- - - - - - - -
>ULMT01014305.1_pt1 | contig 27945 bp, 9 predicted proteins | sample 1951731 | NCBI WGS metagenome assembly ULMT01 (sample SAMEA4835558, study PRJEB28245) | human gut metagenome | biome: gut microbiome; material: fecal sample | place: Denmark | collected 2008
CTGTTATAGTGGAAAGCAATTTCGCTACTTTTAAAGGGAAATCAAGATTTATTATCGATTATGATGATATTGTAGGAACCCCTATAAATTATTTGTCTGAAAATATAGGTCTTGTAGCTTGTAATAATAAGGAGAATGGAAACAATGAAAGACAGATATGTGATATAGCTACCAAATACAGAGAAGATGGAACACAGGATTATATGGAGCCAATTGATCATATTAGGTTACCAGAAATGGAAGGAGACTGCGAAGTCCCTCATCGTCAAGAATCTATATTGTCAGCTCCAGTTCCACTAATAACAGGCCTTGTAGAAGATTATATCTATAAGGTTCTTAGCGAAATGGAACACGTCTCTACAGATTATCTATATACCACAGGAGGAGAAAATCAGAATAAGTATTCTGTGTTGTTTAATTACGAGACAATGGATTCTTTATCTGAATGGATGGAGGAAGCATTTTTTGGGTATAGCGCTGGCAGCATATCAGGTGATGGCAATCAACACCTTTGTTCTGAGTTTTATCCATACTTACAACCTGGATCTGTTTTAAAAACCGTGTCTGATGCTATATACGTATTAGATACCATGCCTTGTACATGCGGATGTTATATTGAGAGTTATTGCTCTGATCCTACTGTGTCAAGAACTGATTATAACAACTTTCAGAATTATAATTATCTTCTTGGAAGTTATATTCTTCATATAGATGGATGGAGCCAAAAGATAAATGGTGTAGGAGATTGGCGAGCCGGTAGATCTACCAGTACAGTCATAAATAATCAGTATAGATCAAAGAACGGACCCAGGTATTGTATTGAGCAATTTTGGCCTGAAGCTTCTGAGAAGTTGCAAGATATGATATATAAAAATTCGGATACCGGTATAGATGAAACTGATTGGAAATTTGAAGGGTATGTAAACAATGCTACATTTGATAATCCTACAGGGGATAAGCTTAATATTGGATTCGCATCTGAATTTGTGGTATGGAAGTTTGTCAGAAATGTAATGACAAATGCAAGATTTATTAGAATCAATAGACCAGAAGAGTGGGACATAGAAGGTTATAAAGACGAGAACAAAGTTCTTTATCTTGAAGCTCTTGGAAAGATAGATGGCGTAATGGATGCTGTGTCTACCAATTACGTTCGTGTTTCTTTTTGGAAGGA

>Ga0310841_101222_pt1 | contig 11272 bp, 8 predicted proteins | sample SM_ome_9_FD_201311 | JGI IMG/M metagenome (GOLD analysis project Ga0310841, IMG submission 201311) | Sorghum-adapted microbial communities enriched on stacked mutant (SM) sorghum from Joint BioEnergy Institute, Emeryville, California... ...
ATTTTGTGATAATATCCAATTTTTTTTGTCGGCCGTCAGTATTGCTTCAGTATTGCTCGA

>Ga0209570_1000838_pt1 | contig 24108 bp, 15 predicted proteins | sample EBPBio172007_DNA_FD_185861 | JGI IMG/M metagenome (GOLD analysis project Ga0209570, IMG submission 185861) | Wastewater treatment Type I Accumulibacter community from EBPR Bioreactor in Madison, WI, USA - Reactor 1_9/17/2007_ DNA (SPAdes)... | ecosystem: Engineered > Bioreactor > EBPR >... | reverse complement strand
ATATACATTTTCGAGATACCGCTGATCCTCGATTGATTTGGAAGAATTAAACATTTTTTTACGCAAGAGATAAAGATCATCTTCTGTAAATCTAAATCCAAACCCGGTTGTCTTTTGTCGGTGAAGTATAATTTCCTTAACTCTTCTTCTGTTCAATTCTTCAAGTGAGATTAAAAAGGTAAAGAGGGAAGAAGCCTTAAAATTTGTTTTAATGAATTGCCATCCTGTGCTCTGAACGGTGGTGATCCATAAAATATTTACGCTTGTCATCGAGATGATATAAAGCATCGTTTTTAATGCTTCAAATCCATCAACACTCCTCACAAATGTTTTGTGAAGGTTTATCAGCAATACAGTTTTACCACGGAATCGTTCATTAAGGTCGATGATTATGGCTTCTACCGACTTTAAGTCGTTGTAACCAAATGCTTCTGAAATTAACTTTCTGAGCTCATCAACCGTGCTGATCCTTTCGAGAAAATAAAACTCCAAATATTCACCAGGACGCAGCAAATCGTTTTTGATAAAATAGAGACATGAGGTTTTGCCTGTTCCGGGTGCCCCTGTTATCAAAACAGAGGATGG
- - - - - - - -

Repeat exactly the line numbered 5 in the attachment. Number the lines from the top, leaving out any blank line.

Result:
>Ga0209570_1000838_pt1 | contig 24108 bp, 15 predicted proteins | sample EBPBio172007_DNA_FD_185861 | JGI IMG/M metagenome (GOLD analysis project Ga0209570, IMG submission 185861) | Wastewater treatment Type I Accumulibacter community from EBPR Bioreactor in Madison, WI, USA - Reactor 1_9/17/2007_ DNA (SPAdes)... | ecosystem: Engineered > Bioreactor > EBPR >... | reverse complement strand